The move paid off. While studying at Wentworth, Knight met a friend of a friend who worked for Suffolk Construction, the largest construction contractor in Massachusetts, and who was able to secure him an interview for his job at Suffolk.

Knight is just one of thousands of former military personnel benefitting from a move from recruiters to step up efforts to bring more veterans into the industry and to better transition battlefield skills to construction sites.

Transitioning battlefield skills to construction sites

According to the US Bureau of Labor Statistics, construction is one of four major industries in the country to employ a higher proportion of the veteran population, compared to the proportion of the overall, non-veteran population. Construction accounts for 6.6% of veteran in employment, whereas it employs around 3% of the non-veteran population (although obviously the non-veteran population is much larger in total).

According to the US Census Bureau’s survey of business owners, construction is the industry with the third largest share of veteran-owned firms (behind finance and transportation), accounting for 11.4% of the total 2.52 million businesses majority owned by veterans.

“I think construction is a great transition for veterans,” he says. “In many ways it’s similar to the military. You’ve got a common goal or objective. And even though its cold and windy and rainy, it’s a tough job but you know that the person to your left and the person to your right is suffering in the same way and I guess that brings a kind of camaraderie.”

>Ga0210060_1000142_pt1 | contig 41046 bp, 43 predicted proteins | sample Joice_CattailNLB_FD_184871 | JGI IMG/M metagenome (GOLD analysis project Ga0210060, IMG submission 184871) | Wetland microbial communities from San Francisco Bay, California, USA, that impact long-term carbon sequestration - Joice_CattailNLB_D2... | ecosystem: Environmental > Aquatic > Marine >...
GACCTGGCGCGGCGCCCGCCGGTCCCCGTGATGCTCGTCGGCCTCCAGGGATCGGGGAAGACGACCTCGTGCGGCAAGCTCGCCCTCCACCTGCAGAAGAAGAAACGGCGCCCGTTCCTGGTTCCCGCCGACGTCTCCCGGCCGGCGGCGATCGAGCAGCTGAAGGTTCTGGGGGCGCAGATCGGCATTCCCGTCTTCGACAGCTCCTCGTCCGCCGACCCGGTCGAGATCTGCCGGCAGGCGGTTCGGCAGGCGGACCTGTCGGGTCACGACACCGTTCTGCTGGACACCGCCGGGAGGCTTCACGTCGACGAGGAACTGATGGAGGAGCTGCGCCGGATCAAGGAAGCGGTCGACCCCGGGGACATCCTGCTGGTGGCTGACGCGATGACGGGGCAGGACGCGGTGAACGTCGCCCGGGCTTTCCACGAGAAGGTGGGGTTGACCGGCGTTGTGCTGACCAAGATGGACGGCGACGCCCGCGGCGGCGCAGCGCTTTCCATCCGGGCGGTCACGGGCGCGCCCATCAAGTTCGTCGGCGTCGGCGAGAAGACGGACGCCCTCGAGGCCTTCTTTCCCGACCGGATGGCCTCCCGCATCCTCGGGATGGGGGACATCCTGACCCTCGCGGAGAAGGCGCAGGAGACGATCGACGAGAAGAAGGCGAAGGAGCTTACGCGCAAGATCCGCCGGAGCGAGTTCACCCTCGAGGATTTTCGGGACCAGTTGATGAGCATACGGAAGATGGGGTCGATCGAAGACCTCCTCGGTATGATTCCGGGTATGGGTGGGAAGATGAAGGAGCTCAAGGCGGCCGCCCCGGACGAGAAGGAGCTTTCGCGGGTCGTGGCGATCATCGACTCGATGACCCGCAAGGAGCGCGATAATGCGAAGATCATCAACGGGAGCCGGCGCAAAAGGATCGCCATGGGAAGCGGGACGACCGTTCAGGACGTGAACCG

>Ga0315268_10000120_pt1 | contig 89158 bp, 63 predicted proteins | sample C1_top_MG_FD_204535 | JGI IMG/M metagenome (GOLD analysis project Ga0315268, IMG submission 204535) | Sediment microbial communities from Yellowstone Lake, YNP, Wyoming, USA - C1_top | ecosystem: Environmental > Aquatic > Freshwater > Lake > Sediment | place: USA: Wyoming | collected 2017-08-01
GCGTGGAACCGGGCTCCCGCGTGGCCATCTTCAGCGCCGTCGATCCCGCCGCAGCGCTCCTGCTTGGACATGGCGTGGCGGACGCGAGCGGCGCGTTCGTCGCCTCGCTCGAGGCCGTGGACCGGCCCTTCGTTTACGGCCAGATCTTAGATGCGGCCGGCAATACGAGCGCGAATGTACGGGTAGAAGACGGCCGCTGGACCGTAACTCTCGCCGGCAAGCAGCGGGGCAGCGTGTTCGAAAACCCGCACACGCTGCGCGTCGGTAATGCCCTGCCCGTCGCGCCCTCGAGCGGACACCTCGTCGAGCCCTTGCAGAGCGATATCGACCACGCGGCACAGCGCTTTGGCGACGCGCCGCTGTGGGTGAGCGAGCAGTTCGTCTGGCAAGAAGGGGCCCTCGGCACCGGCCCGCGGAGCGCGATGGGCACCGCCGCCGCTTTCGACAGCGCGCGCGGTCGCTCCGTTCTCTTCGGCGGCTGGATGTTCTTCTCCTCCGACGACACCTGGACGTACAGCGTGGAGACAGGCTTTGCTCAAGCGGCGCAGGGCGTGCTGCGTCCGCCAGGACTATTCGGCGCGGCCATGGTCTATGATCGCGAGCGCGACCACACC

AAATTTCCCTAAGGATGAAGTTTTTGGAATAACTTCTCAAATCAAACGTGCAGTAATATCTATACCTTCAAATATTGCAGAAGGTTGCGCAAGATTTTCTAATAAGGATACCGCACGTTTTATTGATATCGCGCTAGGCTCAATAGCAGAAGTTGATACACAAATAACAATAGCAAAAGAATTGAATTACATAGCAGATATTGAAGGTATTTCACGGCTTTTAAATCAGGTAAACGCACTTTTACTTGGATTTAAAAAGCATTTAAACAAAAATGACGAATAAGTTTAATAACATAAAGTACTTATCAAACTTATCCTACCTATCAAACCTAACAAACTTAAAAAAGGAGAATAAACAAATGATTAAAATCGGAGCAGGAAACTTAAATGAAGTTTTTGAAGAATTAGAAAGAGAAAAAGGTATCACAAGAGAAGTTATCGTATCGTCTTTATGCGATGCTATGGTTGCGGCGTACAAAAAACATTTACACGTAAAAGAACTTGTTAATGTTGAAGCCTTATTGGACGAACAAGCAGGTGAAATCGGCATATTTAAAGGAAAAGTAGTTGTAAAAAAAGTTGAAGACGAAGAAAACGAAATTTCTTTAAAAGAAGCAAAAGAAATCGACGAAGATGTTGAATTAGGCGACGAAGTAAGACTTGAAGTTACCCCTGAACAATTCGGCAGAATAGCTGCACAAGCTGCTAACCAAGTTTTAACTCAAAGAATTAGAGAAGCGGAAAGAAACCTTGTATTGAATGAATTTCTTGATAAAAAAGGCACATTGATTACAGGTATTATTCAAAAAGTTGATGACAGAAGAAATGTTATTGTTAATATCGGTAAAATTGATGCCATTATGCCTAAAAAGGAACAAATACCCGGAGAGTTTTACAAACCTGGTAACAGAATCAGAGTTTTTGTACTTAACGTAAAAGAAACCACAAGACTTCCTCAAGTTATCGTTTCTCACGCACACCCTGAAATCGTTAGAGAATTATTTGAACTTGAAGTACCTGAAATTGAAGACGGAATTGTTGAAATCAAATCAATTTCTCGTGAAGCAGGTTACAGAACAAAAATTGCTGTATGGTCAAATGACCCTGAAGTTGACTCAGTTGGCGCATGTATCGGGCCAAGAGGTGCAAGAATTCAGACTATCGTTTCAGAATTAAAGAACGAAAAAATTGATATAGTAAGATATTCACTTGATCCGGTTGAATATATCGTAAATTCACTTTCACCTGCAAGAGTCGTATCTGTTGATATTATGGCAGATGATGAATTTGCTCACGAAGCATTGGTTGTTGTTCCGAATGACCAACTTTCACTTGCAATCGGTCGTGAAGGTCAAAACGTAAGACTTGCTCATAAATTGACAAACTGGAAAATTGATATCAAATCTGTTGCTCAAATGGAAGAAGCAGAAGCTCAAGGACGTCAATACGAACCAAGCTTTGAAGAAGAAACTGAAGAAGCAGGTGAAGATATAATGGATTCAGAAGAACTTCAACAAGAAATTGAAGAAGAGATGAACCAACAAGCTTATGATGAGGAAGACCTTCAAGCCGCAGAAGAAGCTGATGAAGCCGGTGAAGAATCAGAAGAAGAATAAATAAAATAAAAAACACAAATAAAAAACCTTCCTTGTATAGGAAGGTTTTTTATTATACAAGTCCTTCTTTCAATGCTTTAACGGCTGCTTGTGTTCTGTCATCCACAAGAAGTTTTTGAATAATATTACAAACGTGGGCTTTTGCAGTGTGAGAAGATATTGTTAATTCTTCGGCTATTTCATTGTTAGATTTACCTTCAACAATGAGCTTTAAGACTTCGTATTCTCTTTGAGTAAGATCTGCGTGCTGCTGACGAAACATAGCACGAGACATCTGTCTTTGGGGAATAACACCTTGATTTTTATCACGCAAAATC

With the construction industry continuing to suffer from a shortage of skilled workers, and government and private initiatives encouraging private sector firms to do more to acknowledge and make use of the skills veterans develop during their time in the armed forces, construction companies have been stepping up their veteran recruitment programmes.

According to trade association Associated Builders & Contractors, US firms need to hire an additional 546,000 construction workers in 2023 in order to meet demand – and that figure is likely to rise further as more older workers retire from the industry.

Soon after becoming First Lady in 2021, Jill Biden reintroduced Obama administration White House initiative Joining Forces which had previously encouraged more than 100 construction companies and associations, including some of the biggest contracting firms in the US, to sign up to a commitment to hire more than 100,000 vets.

Craig Knight at work for Suffolk Construction. Photo: Craig Knight

Yet, veterans’ groups point out that finding a job in construction as a veteran and finding the right job can be two different things.

They say that veterans as a group are often hampered by the difficulty of converting skills gained in wars to private-sector jobs, a lack of strong professional networks and a culture of treating veterans as charity cases.